Background: Improving access to family planning (FP) is associated with positive health benefits that includes averting nearly a third of all maternal deaths and 10% of childhood deaths. Kenya has made great strides in improving access to family planning services. However, amid this considerable progress, regional variation has been noted which begs the need for a clearer understanding of the the patterns and determinants that drive these inconsistencies. Methods: We conducted a cross-sectional study that involved 663 Muslim women of reproductive age (15–49 years) from Wajir and Lamu counties in Kenya between March and October 2018.The objective of this study was to understand patterns and determinants of contraceptive use in two predominantly Muslim settings of Lamu and Wajir counties that have varying contraceptive uptake. Eligible women were interviewed using a semi-structured questionnaire containing socio-demographic information and history of family planning use. Simple and multiple logistic regression were used to identify determinants of family planning use. The results were presented as Crude Odds Ratio (COR) and Adjusted Odds Ratio (AOR) ratios at 95% confidence interval. A p-value of 0.05 was considered statistically significant. Results: Of the 663 Muslim women of reproductive age consenting to participate in the study, 51.5%, n = 342 and 48.5%, n = 321 were from Lamu and Wajir County, respectively. The prevalence of women currently using contraceptive was 18.6% (n = 123). In Lamu, the prevalence was 32.8%, while in Wajir, it was 3.4%. The determinants of current contraceptive use in Lamu include; marital status, age at marriage, employment status, discussion with a partner on FP, acceptability of FP in culture, and willingness to obtain information on FP. While in Wajir, determinants of current contraceptive use were education, and the belief that family planning is allowed in Islam. Conclusions: Our study found moderately high use of contraceptives among Muslim women of reproductive age in Lamu county and very low contraceptive use among women in Wajir. Given the role of men in decision making, it is critical to design male involvement strategy particularly in Wajir where the male influence is very prominent. It is critical for the government to invest in women and girls’ education to enhance their ability to make informed decisions; particularly in Wajir where FP uptake is low with low education attainment. Further, our findings highlight the need for culturally appropriate messages and involvement of religious leaders to demystify the myths and misconception around family planning and Islam particularly in Wajir.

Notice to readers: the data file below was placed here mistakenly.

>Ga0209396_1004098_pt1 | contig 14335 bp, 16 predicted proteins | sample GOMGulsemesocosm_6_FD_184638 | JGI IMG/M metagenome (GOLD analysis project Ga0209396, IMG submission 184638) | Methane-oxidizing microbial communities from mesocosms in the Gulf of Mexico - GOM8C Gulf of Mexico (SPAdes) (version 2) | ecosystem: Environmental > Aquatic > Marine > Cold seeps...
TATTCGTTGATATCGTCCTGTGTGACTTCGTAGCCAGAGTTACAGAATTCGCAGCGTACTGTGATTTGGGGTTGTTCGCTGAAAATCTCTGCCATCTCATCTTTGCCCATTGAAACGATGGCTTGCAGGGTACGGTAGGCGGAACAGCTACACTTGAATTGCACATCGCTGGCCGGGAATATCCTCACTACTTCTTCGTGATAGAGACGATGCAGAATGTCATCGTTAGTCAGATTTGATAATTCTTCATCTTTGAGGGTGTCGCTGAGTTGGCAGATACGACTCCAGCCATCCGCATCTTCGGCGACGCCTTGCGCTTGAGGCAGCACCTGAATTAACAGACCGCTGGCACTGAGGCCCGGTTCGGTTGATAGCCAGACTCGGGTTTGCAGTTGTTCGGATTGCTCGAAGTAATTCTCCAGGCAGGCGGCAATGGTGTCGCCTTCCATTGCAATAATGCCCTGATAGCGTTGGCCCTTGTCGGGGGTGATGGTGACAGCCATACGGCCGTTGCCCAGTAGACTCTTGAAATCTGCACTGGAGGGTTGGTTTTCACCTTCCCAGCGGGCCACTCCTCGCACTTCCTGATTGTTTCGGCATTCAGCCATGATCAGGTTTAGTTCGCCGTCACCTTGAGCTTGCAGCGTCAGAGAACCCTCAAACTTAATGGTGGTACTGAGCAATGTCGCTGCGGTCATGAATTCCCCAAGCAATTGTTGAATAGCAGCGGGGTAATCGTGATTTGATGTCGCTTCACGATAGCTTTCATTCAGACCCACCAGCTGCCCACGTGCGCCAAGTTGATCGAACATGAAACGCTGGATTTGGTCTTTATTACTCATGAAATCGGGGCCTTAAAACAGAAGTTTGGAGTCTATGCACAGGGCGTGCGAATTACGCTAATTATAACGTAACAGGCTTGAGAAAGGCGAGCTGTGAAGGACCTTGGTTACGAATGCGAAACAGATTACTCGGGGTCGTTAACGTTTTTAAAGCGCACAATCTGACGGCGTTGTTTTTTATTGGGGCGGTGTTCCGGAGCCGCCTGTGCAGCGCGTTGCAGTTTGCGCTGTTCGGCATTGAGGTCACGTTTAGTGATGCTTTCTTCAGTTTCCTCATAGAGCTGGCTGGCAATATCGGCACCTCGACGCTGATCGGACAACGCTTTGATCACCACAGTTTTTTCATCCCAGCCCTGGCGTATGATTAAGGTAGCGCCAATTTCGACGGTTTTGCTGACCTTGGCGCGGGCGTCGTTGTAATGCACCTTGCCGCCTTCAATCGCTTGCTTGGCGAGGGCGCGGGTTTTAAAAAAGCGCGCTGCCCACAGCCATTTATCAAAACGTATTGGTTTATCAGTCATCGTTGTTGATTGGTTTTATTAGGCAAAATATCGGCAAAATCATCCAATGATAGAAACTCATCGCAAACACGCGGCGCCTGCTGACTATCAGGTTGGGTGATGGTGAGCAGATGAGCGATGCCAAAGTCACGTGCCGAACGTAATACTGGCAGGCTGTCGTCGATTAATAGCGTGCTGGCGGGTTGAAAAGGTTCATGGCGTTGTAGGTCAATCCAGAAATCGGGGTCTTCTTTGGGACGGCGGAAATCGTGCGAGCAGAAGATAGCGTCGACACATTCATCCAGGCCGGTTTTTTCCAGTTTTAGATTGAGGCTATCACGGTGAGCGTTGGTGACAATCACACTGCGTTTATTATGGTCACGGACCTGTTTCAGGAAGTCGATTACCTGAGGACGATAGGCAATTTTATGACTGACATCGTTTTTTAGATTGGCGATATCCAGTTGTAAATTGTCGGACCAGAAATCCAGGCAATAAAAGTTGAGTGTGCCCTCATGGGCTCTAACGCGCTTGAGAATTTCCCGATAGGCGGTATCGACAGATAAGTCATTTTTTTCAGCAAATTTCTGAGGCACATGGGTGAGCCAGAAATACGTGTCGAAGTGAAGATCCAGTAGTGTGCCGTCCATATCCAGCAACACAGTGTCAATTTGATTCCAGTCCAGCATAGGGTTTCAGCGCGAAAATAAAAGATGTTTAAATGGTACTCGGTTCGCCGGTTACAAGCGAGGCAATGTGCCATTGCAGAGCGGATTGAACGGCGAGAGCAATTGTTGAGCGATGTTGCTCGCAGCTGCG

- Family Planning
- Muslim communities